The battle for Ashes spots is back on as the Sheffield Shield returns from the year-long Big Bash, and it was a King Of The Ring style battle between the batsmen this week, mixed with a few bowlers coming in with steel chairs to take them out!
MOTM: Steve O’Keefe (NSW)
Cameron Bancroft played his first red ball match since Cape Town, and he instantly looked like Allan Border facing the West Indies. He got as much support as AB did, carrying his bat to 138 as WA limped to 279, with just three players reaching double figures.
The Blues ate it up as they declared on 8-477, led by centuries from Kurtis Patterson (134), backing up his maiden test century against Sri Lanka, and captain Peter Nevill (101*), although Liam O’Connor did his best with 5-131.
Needing to bat out the last day to at least get something from a pretty craptacular performance, WA’s middle order wet the bed again, as Bancroft once again had to drag the Warriors along, reaching an unbeaten 86 off 262 balls, before O’Keefe fooled him and he was stumped by Nevill. SOK finished off the tail and ended the match with 9 wickets, as the hosts won easily.
Bancroft faced a grand total of 621 balls for the match (4th most in Shield history), 28 short of Steve Waugh’s Shield record of 649 in 1996, and has now faced more balls than Hilton Cartwright this season, in just one match.
Speaking of Hilton, he did score an entrant for ‘Most Annoying Ways To Get Dismissed’ in the second innings, when smacked a ball straight into Nick Larkin’s helmet at square leg, which ended up sitting up for Jason Sangha to get him caught & bowled for 3 off a lazy 46 balls.
I’d still argue Peter Nevill getting run-out after Adam Zampa got falconed by a deflected shot which hit the stumps is the all-time leader.
Even with Bancroft back and playing like he’s worthy of forcing his way into an Ashes spot, the result for my beloved Sandgropers looked as ugly as the evidence against a leading Australian Catholic.
MOTM: Marcus Harris (Vic)
What the hell was Jimmy Peirson thinking? Setting a target of 299 and giving Victoria just short of a full day to chase it on a batsman’s pitch? Who gives a rat’s arse if it’s in the interests of forcing a result, the Bulls should have just batted out their innings and at the very least played for a draw. Complete stupidity, and it’s crap like that which has repercussions in a month’s time when the season ends.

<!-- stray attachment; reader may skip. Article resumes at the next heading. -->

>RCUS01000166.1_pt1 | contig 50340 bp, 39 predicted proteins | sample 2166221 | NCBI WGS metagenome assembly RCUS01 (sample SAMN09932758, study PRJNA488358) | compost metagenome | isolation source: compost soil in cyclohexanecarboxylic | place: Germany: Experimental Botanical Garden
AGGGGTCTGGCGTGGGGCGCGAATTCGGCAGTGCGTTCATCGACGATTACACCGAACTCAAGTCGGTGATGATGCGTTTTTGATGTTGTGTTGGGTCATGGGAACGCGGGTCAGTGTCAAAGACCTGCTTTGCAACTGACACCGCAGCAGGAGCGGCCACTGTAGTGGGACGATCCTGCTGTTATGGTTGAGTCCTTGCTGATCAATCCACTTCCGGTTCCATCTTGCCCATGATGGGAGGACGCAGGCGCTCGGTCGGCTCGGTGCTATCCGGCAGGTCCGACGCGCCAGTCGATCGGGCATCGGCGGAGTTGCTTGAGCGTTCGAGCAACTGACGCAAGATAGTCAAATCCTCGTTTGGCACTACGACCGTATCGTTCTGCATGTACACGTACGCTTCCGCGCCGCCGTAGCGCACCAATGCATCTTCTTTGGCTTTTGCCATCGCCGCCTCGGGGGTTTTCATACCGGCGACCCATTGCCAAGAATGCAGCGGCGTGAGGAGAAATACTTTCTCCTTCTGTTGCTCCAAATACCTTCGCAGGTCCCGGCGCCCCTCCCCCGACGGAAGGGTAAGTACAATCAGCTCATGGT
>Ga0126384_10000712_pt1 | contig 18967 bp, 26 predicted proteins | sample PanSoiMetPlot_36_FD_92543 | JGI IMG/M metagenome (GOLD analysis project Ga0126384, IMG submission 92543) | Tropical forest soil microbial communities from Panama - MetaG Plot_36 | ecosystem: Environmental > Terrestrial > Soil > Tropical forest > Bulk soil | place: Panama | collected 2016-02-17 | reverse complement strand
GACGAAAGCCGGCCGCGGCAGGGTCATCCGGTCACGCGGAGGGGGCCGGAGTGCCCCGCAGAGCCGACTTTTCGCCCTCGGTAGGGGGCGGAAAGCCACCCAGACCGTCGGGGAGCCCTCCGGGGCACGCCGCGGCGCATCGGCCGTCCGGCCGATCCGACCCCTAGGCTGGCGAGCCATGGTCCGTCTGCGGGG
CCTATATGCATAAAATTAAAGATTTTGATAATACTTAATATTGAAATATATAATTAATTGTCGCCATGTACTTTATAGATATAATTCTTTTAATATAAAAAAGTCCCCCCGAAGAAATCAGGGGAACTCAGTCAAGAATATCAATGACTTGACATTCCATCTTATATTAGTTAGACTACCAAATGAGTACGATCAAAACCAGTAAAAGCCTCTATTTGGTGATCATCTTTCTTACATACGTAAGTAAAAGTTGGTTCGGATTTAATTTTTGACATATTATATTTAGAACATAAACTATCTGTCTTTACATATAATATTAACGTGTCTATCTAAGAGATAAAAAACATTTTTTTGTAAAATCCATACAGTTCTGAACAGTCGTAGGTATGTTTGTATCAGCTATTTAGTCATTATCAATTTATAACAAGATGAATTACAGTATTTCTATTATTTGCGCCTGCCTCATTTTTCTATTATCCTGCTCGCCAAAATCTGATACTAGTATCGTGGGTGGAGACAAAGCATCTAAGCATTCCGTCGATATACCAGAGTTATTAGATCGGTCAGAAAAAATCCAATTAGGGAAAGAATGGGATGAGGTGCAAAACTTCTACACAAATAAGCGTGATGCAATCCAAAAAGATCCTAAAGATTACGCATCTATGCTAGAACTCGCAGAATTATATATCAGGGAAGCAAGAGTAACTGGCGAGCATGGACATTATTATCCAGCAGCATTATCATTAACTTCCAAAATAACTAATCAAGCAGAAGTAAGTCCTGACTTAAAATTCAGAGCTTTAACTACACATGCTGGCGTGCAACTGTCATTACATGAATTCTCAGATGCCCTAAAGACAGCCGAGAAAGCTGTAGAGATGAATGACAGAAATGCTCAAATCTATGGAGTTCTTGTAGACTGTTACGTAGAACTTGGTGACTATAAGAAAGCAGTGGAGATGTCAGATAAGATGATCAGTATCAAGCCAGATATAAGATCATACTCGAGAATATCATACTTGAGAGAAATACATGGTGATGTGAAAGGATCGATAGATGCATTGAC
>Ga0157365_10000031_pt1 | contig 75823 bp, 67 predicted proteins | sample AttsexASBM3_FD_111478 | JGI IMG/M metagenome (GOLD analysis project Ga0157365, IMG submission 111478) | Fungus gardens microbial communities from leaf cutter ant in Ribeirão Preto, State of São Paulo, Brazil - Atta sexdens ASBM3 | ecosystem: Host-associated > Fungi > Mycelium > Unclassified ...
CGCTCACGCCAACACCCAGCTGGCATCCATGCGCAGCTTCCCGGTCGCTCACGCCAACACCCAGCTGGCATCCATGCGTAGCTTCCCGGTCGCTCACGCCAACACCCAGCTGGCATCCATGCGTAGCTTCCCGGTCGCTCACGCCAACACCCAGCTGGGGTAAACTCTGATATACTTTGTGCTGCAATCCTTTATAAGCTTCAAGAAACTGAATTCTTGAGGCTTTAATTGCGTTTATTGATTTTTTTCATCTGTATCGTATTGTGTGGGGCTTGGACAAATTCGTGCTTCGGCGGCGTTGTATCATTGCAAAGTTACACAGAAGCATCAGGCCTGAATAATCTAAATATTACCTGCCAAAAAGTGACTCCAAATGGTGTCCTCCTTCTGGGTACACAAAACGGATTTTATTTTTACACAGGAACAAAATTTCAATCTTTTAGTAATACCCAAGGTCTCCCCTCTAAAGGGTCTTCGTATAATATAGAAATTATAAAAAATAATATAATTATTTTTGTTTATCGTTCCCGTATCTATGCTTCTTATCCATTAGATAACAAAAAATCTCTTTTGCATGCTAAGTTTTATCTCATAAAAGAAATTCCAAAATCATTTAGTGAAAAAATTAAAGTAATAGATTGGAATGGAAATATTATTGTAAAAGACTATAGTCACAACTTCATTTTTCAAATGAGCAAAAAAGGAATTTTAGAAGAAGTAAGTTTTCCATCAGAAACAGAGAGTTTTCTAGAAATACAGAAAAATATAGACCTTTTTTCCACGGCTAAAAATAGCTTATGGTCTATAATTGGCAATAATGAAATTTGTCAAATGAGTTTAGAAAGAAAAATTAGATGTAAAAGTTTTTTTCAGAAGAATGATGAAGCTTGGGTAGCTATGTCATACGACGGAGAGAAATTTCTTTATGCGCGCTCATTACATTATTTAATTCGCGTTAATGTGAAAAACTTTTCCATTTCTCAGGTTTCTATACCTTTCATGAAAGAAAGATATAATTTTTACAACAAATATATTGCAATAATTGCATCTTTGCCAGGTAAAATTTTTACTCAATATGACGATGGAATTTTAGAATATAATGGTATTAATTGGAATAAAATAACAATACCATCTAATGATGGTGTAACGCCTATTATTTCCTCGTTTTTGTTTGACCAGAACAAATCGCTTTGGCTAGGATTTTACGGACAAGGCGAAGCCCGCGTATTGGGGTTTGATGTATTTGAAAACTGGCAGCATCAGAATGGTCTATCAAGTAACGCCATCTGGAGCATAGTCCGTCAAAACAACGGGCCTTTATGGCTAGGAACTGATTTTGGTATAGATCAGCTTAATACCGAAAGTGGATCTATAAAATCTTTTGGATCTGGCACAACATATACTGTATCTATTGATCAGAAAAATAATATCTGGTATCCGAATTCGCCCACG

Joe Burns was the pick of the Queenslanders with 60 and 80, and Nic Maddinson brought up another century with 108, but the real highlight of the match was Marcus Harris flaying the crap out of everything in both of the Victorian innings.
Falling just short of a ton with 95 in the first innings, Australia’s test opener dragged the hosts over the line in a match they never looked like winning until the final day, scoring an attacking 174 (He was dropped on 77 and 147) in a match winning 180-run partnership with Matt Short (60).
Although as a result of his late dismissal, Harris’ average for this season dipped to 95. Very disappointing Marcus, that should be enough to nudge you out of the Ashes squad.
MOTM: Jackson Bird (Tas)
B-b-b-bird bird Bird, B-Bird’s the word!
The Redbacks looked to be headed for a draw at home, before Jackson Bird and Tom Rogers triggered a massive collapse just before Tea, when Jake Weatherald was bowled for 150, which led to the hosts losing 6 for 3, including 4 wickets in 6 balls, allowing Tasmania to successfully chase down 110 in the last session. Hahaha, South Australia.
Jackson Bird ended up with total figures of 11-122, including a match winning 7-59 in the Redbacks’ second innings, while Matthew Wade played all-rounder, scoring 77 and taking a wicket. Bird now heads the leading wicketakers in the Shield for this season on the back of his performance.
For the hosts, Travis Head scored a pair of half-centuries, Ferguson hit 60 and Jake Weatherald got some form back with 150, although his wicket, as previously mentioned, ended up sparking a match-losing collapse.
Also, Tassie’s Charlie Wakim deserves a big mention, making his Shield debut at the age of 27, he notched up a magnificent 160, becoming the first player to hit a century on debut for Tasmania since Michael Bevan (2004).
If I ever start up the ‘James Podsiadly Mature Aged Rookie Award’, that’s a nomination.
TL:DR – BATSMEN HIT RUNS